We’ve often said in our house that it feels like our generation – X – in some of our good fortune with the property bubble have had to finally address a lot of papered over, painted over, boarded over, bodged conversions and multiple redecorations in the houses we’ve incredibly luckily been able to afford. If we have. Finally bothering to strip off all those layers of wallpaper, strip back the spindles of the staircase, pull up the cheap laminate flooring, get back to the brickwork, replace the roof, re hang the tiles, discover the original features and cherish them. But ensure the foundations and fundamentals are sured up. Preventing lots of pieces of our heritage being lost, doing the grafting work needed to bring them back to life before they fall down.

Hate to break it to us, weary folk, especially since most of us will grind our teeth now at the privileged property metaphor, but this is us right now and Britain’s economic history. Because it’s a racial economic history that we’ve not finished dealing with. We seem barely able to face it even now. But, in a crisis era, of multiple security threats to us all at once, mostly built on our habitual behaviours, we’re simply going to have to get into the work.

Over the last couple of weeks, the government has been leaking out all kinds of bits of freedoms for us, and this transition back period was always going to be a ruddy awkward, make-it-up-as-we-go-along, frustrating time. Even if the government had been strategically clear and purposeful and careful from the beginning. Which it hasn’t been. So many of us feel equally we wish we could get on with normal life again, but that the lockdown may have been leaking early. My local beaches heaving with care-free bathers ten days ago is testimony to how ready we are to forget responsibilities, but perhaps it’s all over, for government at the very top seems to behave as if it is.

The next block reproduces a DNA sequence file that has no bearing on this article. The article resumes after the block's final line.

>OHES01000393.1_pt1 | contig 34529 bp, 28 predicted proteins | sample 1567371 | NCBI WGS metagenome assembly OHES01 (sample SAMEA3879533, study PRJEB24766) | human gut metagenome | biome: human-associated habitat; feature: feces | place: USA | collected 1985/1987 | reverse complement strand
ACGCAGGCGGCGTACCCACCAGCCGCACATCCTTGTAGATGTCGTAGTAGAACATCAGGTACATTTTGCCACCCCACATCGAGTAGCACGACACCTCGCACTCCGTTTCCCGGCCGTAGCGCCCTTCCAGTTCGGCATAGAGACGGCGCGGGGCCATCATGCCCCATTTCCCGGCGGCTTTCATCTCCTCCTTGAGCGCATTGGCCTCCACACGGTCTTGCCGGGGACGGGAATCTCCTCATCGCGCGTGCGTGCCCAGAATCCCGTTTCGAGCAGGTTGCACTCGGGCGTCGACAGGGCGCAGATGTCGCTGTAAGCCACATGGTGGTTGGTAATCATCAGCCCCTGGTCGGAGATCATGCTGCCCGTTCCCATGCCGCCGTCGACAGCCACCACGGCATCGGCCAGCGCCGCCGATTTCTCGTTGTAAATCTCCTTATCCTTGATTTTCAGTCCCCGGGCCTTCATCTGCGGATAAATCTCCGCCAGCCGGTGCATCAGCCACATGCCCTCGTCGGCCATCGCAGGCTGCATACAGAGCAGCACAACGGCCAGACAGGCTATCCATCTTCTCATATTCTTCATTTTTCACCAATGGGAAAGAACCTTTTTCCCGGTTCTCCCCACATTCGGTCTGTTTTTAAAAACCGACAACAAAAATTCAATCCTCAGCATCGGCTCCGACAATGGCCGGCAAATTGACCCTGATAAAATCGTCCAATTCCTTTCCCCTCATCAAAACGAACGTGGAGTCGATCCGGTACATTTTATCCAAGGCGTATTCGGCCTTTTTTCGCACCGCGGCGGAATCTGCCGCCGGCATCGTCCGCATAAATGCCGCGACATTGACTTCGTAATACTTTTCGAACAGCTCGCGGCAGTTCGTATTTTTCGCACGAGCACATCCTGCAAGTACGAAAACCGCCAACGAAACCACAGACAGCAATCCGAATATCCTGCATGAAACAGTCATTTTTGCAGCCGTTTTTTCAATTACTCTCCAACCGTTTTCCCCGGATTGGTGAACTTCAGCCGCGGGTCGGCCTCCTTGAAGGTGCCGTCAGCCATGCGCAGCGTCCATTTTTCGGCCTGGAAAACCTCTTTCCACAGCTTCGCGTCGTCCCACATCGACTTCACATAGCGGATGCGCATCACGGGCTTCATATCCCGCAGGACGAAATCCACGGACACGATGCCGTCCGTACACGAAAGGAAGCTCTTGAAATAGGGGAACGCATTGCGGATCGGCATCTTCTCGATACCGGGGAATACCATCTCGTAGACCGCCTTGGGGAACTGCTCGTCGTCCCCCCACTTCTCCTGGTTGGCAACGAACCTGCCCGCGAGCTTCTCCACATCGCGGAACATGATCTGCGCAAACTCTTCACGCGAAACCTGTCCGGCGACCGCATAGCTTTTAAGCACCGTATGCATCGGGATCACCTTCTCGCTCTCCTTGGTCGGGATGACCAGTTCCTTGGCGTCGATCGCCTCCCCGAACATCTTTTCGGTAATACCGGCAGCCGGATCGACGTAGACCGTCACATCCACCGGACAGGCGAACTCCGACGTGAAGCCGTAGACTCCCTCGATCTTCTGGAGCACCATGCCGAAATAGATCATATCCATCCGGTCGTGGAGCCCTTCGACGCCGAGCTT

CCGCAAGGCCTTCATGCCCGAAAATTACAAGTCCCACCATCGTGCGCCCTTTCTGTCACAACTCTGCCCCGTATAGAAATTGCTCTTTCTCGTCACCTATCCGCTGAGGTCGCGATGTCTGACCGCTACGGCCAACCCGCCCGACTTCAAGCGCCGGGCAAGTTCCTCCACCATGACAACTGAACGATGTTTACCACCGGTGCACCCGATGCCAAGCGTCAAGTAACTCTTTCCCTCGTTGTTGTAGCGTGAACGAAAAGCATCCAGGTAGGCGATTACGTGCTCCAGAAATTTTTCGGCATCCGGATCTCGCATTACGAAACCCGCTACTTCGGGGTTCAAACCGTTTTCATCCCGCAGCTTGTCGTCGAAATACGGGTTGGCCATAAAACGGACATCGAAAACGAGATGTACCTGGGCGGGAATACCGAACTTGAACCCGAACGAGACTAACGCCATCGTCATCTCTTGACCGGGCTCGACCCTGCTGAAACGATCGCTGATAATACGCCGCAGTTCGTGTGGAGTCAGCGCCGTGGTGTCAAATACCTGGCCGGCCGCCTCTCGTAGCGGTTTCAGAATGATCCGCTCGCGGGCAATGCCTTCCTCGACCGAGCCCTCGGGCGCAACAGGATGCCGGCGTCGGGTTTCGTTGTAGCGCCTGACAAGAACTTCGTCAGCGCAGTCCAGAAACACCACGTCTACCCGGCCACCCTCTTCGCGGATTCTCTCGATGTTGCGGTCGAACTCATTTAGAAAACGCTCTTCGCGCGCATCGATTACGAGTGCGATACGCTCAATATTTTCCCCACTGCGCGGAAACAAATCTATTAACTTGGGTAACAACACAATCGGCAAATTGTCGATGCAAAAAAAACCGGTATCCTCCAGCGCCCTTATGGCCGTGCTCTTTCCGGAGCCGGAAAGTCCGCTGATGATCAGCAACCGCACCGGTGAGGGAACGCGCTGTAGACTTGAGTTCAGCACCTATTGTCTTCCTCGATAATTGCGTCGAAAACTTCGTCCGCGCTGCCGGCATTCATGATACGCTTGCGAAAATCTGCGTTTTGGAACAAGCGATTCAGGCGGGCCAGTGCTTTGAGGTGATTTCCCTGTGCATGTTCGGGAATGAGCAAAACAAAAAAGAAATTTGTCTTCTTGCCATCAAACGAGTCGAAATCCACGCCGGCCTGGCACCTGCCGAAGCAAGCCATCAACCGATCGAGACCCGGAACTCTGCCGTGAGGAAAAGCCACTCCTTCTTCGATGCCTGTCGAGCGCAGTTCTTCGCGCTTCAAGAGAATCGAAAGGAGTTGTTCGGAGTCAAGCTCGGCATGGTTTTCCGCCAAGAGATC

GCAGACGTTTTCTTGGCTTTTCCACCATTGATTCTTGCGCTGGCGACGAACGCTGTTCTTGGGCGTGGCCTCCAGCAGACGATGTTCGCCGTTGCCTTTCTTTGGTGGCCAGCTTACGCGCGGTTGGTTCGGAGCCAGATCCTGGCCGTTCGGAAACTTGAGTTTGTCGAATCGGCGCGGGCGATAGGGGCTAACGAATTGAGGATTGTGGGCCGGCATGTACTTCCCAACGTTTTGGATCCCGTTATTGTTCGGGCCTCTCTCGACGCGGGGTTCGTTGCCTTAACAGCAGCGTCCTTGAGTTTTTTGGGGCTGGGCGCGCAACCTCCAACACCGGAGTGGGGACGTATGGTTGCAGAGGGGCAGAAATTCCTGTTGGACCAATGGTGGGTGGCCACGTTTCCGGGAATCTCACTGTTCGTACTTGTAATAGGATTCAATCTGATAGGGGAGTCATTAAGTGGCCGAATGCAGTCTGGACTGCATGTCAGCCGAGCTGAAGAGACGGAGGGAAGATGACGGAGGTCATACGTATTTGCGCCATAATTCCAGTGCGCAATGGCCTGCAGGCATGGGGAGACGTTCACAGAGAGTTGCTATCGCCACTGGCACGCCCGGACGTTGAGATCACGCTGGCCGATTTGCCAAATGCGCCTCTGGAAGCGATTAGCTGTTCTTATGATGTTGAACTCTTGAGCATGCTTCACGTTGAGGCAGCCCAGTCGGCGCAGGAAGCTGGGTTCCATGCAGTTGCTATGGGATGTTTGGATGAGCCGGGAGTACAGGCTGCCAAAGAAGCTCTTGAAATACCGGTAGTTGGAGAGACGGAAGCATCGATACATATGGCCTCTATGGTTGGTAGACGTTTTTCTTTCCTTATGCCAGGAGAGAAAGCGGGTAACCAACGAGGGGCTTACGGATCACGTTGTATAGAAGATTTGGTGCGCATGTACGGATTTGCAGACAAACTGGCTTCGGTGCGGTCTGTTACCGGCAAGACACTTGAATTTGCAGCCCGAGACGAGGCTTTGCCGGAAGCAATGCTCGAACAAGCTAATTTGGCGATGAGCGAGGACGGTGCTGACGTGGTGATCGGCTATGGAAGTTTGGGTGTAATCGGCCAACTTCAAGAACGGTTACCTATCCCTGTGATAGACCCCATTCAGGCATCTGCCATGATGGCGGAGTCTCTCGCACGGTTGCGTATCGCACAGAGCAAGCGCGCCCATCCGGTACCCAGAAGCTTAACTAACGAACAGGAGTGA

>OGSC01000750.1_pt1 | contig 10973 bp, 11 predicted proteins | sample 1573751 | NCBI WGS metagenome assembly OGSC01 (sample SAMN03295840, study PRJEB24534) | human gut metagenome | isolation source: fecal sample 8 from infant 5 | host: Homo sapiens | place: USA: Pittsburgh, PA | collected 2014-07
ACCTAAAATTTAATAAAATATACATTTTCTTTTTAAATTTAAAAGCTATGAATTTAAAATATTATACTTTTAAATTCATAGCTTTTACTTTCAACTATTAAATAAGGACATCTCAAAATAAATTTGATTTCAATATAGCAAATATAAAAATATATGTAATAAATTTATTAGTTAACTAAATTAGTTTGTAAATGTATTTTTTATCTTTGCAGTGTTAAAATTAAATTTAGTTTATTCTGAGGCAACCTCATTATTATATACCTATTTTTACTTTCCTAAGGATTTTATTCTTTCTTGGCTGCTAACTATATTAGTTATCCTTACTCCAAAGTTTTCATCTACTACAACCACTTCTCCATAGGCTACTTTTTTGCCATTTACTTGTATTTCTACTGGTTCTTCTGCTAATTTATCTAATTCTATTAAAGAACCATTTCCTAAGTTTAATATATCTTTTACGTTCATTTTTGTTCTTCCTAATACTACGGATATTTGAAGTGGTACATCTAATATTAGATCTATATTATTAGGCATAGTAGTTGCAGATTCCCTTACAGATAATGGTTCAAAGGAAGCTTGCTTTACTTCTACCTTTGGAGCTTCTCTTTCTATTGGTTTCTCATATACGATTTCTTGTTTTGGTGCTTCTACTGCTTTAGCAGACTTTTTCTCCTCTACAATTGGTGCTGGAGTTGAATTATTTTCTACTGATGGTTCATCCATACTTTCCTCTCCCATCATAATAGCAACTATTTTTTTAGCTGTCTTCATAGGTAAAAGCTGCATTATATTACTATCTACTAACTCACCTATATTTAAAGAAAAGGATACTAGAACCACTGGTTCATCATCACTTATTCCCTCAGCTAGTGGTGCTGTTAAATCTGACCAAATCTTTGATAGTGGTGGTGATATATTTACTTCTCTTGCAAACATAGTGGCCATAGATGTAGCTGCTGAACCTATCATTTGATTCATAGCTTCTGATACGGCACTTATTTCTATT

It’s in this moment, not early lockdown, that race protests happened this weekend.

But it’s not like we always get to pick our moment. George Floyd is one more name in a shockingly long list of people of colour who didn’t. And this might not resonate with you, honestly. Or it might be just one more deep cut too many for you.